Berries and mushrooms

Berry and mushroom picking is a popular outdoor activity in Finland. Annually more than 50% of Finns pick berries or mushrooms. The largest part of the harvest is picked for domestic use, but a considerable share also ends up in markets. Altogether 16 million kg of wild berries and 0.3 million kg of mushrooms was collected commercially in 2013. This generated a direct income of approximately 30 million €. 

This indicator deals with the harvest of wild berries and mushrooms. Besides the tangible benefit of berries and mushrooms themselves, collecting berries and mushrooms has great signifigance as a recreational activity (see Cultural services > Recreation).

 

Commercially most important berries are bilberry, cowberry and cloudberry. Berries of minor importance include buckthorn, crowberry, rowan, arctic bramble, cranberry and raspberry. For mushrooms, the most important species include cep and northern milk cap. Species of milk caps (woolly, rufous and northern), false morel, chanterelle, winter chanterelle and horn of plenty are also commonly used. About twenty other species are domestically used as well.

Berries and mushrooms require specific habitats and conditions to provide harvest. Majority of the harvest is collected in forests but some berries, such as cranberries and cloudberries grow on mires. Cowberry and bilberry provide annually the largest berry yields, and are studied the most by Finnish Forest Research Institute. Both berries are pollinator dependent and affect to yield abundances. Light, water and nutrient conditions of the soils are factors that define habitat suitability. These conditions are steered by forest treatment practices.

Approximately 2-10 % of the total berry yields are harvested annually. For mushrooms the share is estimated to lie between 1-5% of the total yields. Major share of the harvest is used in households but more commercial berry picking by foreign pickers is emerging. Finnish Forest Institute has encouraged public to use this opportunity more by publishing yield reports during harvest season. The amounts that reach to markets are monitored annually by the Agency of rural affairs. In 2012 the incomes of picking berries were 25,3 million euros. For mushrooms picking incomes reached to 0,9 million euros in 2013.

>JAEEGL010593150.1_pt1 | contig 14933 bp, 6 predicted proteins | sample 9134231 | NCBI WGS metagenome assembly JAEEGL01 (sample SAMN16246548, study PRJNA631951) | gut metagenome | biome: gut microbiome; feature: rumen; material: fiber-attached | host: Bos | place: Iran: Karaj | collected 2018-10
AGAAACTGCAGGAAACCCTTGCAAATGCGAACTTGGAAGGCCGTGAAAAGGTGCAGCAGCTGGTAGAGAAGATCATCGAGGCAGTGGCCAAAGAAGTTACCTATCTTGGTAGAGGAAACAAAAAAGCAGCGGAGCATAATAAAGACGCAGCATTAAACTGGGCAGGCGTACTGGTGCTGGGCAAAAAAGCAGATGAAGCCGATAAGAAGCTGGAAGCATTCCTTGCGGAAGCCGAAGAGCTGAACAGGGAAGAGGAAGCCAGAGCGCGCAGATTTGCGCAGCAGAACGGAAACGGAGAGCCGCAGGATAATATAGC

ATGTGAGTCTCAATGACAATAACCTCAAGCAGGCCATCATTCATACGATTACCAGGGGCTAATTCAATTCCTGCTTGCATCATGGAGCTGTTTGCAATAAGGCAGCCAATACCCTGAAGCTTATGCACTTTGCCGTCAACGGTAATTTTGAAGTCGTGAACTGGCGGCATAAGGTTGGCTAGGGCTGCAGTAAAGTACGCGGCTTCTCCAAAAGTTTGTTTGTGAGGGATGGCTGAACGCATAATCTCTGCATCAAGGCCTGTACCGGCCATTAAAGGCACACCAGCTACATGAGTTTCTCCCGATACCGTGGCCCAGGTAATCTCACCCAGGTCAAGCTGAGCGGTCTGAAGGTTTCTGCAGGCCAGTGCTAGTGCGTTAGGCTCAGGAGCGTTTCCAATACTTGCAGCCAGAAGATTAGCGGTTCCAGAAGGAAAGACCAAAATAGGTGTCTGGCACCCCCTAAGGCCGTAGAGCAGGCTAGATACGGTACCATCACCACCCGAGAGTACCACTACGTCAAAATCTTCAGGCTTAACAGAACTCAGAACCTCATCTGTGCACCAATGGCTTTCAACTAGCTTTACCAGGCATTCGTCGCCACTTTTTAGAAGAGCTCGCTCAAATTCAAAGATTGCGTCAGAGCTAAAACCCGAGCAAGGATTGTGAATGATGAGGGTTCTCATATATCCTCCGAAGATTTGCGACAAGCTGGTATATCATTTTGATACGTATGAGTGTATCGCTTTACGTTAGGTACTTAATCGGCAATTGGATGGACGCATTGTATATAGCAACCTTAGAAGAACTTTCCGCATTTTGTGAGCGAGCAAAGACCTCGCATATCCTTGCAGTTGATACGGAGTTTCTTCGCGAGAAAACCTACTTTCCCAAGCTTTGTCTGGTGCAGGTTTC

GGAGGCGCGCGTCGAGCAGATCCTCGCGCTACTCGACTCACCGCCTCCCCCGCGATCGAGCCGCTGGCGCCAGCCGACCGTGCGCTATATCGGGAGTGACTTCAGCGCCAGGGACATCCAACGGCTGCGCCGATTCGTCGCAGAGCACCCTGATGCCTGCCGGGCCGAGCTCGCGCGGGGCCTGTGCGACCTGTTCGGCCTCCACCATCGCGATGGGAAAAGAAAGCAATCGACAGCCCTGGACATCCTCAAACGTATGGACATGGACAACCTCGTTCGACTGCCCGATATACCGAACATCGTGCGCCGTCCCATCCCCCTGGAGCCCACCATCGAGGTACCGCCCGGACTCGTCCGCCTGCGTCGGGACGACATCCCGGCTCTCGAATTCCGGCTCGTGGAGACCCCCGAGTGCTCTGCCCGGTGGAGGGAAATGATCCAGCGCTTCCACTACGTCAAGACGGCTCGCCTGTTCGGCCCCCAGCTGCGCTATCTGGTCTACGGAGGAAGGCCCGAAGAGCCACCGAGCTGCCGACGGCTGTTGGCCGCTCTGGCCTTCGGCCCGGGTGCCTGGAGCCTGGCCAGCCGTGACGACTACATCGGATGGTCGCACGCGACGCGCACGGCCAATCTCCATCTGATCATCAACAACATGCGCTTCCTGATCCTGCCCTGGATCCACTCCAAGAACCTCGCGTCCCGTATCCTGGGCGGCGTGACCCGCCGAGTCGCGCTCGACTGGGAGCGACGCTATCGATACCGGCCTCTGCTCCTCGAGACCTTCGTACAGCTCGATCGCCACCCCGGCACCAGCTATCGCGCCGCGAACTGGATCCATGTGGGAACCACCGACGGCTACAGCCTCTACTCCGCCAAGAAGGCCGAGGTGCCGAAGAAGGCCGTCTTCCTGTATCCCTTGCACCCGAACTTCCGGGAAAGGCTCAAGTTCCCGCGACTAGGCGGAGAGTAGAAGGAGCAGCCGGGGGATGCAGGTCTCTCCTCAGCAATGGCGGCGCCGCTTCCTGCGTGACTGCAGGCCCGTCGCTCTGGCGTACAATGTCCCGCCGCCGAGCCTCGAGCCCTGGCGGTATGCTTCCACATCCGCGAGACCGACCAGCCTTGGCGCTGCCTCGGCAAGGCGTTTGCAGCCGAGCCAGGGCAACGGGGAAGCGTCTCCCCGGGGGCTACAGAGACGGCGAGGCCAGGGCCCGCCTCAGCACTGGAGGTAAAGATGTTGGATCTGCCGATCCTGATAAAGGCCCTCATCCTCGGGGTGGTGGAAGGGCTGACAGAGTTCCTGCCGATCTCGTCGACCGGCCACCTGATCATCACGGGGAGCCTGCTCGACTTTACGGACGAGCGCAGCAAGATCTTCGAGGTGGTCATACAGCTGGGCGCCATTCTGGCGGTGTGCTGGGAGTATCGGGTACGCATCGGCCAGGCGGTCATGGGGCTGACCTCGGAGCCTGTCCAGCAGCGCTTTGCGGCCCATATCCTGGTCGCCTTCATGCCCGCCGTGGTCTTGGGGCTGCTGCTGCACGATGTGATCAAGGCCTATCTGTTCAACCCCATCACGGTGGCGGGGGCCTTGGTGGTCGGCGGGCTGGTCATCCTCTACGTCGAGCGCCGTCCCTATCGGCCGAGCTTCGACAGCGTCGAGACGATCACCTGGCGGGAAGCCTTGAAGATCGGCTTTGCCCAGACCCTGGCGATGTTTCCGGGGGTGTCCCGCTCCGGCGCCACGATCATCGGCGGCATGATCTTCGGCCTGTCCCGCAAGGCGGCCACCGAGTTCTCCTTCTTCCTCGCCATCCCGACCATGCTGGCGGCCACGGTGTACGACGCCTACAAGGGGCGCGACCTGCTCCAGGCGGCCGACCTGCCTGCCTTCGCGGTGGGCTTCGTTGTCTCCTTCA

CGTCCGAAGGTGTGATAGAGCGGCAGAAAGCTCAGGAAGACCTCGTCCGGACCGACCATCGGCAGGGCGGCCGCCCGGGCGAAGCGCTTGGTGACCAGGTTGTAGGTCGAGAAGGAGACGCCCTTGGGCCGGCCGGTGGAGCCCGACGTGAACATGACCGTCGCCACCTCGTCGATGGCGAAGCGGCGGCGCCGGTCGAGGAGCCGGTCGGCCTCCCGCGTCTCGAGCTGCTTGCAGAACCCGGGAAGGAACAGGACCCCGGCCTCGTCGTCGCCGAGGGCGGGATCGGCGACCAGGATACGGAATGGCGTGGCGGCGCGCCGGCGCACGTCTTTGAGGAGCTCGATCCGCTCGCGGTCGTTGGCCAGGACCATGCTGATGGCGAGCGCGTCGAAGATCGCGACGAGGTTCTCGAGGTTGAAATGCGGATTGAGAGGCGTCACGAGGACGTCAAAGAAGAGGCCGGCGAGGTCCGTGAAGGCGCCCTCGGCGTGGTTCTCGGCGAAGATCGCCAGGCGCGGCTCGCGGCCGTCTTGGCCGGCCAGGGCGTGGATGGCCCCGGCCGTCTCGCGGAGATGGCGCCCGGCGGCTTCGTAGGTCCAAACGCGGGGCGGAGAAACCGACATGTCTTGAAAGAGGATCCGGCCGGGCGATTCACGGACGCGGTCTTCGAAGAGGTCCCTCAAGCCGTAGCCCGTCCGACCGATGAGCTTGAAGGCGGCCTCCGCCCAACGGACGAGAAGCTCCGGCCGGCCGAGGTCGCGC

Berries are used as ingredients of many natural medicines. They are studied to have good nutritional values as they are rich in antioxidants, vitamins and fiber. Berries are also used as ingredients of cosmetic products. Drosera genus mushrooms are used for medicines, such as cough medicines. Mushrooms are also used for dying purposes.

Both berries and mushrooms are integral part of forest ecosystems. Berries are important part of food network, for example for grouses. Mushrooms form symbiotic mychorrizas that are vital for some plants in forests. The health benefit of berries and mushrooms comes from nutritional use but particularly health benefits are acquired through the actual outdoor experience.

 

References

MARSI-raportit 2010, 2011, 2012, 2013. Luonnonmarjojen ja -sienten kauppaantulomäärät. Mavi, maaseutuvirasto. [In Finnish]

Turtiainen, M., Salo, K. & Saastamoinen, O. 2011.Variations of yield and utilisation of bilberries (Vaccinium myrtillus L.) and cowberries (V. vitis-idaea L.) in Finland. Silva Fennica 45(2): 237–251.

Vaara, M., Saastamoinen, O., & Turtiainen, M. (2013). Changes in wild berry picking in Finland between 1997 and 2011. Scandinavian Journal of Forest Research, 28(6), 586-595.

Discuss this topic

Start the discussion »

Add comment


If you have trouble reading the code, click on the code itself to generate a new random code.


Your message will be sent for moderation. New comments are usually published on the next workday.

Hide comments